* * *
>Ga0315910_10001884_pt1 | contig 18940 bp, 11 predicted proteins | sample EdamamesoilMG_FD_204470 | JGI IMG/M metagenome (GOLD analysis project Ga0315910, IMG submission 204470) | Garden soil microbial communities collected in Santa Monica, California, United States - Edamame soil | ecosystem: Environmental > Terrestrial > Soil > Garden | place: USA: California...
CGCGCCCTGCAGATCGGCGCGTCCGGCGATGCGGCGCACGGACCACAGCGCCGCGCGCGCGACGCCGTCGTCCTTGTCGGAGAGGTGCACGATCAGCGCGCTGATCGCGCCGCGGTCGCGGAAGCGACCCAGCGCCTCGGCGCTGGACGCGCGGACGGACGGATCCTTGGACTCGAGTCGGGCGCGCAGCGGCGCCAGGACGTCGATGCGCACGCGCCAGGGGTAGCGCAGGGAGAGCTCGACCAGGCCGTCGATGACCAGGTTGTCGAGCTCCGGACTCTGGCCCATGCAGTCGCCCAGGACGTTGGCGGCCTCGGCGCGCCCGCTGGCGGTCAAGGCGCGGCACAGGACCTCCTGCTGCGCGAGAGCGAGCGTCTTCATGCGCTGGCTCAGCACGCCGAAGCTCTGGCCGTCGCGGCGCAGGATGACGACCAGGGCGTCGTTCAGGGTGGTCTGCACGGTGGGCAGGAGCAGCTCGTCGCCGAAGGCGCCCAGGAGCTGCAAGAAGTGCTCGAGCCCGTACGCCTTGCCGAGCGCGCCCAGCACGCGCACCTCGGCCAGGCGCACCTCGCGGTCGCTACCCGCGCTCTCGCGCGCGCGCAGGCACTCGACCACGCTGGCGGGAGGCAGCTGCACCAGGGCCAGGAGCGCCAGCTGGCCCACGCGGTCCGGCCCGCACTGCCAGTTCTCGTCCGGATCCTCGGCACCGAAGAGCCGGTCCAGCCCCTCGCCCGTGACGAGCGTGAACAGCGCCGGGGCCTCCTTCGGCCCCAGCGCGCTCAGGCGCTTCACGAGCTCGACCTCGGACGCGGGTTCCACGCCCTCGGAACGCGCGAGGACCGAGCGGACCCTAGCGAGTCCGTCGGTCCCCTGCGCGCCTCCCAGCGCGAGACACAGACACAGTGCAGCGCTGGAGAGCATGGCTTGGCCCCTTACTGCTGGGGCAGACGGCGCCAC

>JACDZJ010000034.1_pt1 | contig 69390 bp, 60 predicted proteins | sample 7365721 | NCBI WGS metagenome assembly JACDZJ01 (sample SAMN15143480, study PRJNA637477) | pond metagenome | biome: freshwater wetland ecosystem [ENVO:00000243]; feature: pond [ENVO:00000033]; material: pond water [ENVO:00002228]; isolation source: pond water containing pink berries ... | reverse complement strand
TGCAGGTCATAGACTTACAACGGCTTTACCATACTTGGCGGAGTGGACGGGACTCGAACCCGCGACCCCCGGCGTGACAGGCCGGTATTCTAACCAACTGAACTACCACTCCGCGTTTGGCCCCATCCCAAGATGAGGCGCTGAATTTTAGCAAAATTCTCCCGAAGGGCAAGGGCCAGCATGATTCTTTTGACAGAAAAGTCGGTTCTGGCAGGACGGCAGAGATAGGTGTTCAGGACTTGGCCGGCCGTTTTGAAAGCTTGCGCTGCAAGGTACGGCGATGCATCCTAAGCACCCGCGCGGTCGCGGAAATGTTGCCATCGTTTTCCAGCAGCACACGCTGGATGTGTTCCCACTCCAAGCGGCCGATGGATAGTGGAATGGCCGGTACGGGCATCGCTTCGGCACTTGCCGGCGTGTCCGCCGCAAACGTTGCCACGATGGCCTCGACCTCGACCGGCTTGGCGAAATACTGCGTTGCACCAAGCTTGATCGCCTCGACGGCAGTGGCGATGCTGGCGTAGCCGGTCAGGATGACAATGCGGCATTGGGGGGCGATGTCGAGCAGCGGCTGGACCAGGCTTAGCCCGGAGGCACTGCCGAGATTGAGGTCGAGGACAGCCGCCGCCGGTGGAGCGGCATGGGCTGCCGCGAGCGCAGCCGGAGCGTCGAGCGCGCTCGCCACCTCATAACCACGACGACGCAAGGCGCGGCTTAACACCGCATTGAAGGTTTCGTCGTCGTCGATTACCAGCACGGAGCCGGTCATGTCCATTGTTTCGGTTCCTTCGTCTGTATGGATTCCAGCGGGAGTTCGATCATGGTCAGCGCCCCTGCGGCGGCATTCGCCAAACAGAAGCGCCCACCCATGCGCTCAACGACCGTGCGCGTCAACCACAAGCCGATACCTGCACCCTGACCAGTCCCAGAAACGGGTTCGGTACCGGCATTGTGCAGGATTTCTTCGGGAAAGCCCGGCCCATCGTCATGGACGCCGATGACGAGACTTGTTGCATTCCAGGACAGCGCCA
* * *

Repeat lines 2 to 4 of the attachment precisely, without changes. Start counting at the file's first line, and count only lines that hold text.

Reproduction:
CGCGCCCTGCAGATCGGCGCGTCCGGCGATGCGGCGCACGGACCACAGCGCCGCGCGCGCGACGCCGTCGTCCTTGTCGGAGAGGTGCACGATCAGCGCGCTGATCGCGCCGCGGTCGCGGAAGCGACCCAGCGCCTCGGCGCTGGACGCGCGGACGGACGGATCCTTGGACTCGAGTCGGGCGCGCAGCGGCGCCAGGACGTCGATGCGCACGCGCCAGGGGTAGCGCAGGGAGAGCTCGACCAGGCCGTCGATGACCAGGTTGTCGAGCTCCGGACTCTGGCCCATGCAGTCGCCCAGGACGTTGGCGGCCTCGGCGCGCCCGCTGGCGGTCAAGGCGCGGCACAGGACCTCCTGCTGCGCGAGAGCGAGCGTCTTCATGCGCTGGCTCAGCACGCCGAAGCTCTGGCCGTCGCGGCGCAGGATGACGACCAGGGCGTCGTTCAGGGTGGTCTGCACGGTGGGCAGGAGCAGCTCGTCGCCGAAGGCGCCCAGGAGCTGCAAGAAGTGCTCGAGCCCGTACGCCTTGCCGAGCGCGCCCAGCACGCGCACCTCGGCCAGGCGCACCTCGCGGTCGCTACCCGCGCTCTCGCGCGCGCGCAGGCACTCGACCACGCTGGCGGGAGGCAGCTGCACCAGGGCCAGGAGCGCCAGCTGGCCCACGCGGTCCGGCCCGCACTGCCAGTTCTCGTCCGGATCCTCGGCACCGAAGAGCCGGTCCAGCCCCTCGCCCGTGACGAGCGTGAACAGCGCCGGGGCCTCCTTCGGCCCCAGCGCGCTCAGGCGCTTCACGAGCTCGACCTCGGACGCGGGTTCCACGCCCTCGGAACGCGCGAGGACCGAGCGGACCCTAGCGAGTCCGTCGGTCCCCTGCGCGCCTCCCAGCGCGAGACACAGACACAGTGCAGCGCTGGAGAGCATGGCTTGGCCCCTTACTGCTGGGGCAGACGGCGCCAC

>JACDZJ010000034.1_pt1 | contig 69390 bp, 60 predicted proteins | sample 7365721 | NCBI WGS metagenome assembly JACDZJ01 (sample SAMN15143480, study PRJNA637477) | pond metagenome | biome: freshwater wetland ecosystem [ENVO:00000243]; feature: pond [ENVO:00000033]; material: pond water [ENVO:00002228]; isolation source: pond water containing pink berries ... | reverse complement strand
TGCAGGTCATAGACTTACAACGGCTTTACCATACTTGGCGGAGTGGACGGGACTCGAACCCGCGACCCCCGGCGTGACAGGCCGGTATTCTAACCAACTGAACTACCACTCCGCGTTTGGCCCCATCCCAAGATGAGGCGCTGAATTTTAGCAAAATTCTCCCGAAGGGCAAGGGCCAGCATGATTCTTTTGACAGAAAAGTCGGTTCTGGCAGGACGGCAGAGATAGGTGTTCAGGACTTGGCCGGCCGTTTTGAAAGCTTGCGCTGCAAGGTACGGCGATGCATCCTAAGCACCCGCGCGGTCGCGGAAATGTTGCCATCGTTTTCCAGCAGCACACGCTGGATGTGTTCCCACTCCAAGCGGCCGATGGATAGTGGAATGGCCGGTACGGGCATCGCTTCGGCACTTGCCGGCGTGTCCGCCGCAAACGTTGCCACGATGGCCTCGACCTCGACCGGCTTGGCGAAATACTGCGTTGCACCAAGCTTGATCGCCTCGACGGCAGTGGCGATGCTGGCGTAGCCGGTCAGGATGACAATGCGGCATTGGGGGGCGATGTCGAGCAGCGGCTGGACCAGGCTTAGCCCGGAGGCACTGCCGAGATTGAGGTCGAGGACAGCCGCCGCCGGTGGAGCGGCATGGGCTGCCGCGAGCGCAGCCGGAGCGTCGAGCGCGCTCGCCACCTCATAACCACGACGACGCAAGGCGCGGCTTAACACCGCATTGAAGGTTTCGTCGTCGTCGATTACCAGCACGGAGCCGGTCATGTCCATTGTTTCGGTTCCTTCGTCTGTATGGATTCCAGCGGGAGTTCGATCATGGTCAGCGCCCCTGCGGCGGCATTCGCCAAACAGAAGCGCCCACCCATGCGCTCAACGACCGTGCGCGTCAACCACAAGCCGATACCTGCACCCTGACCAGTCCCAGAAACGGGTTCGGTACCGGCATTGTGCAGGATTTCTTCGGGAAAGCCCGGCCCATCGTCATGGACGCCGATGACGAGACTTGTTGCATTCCAGGACAGCGCCA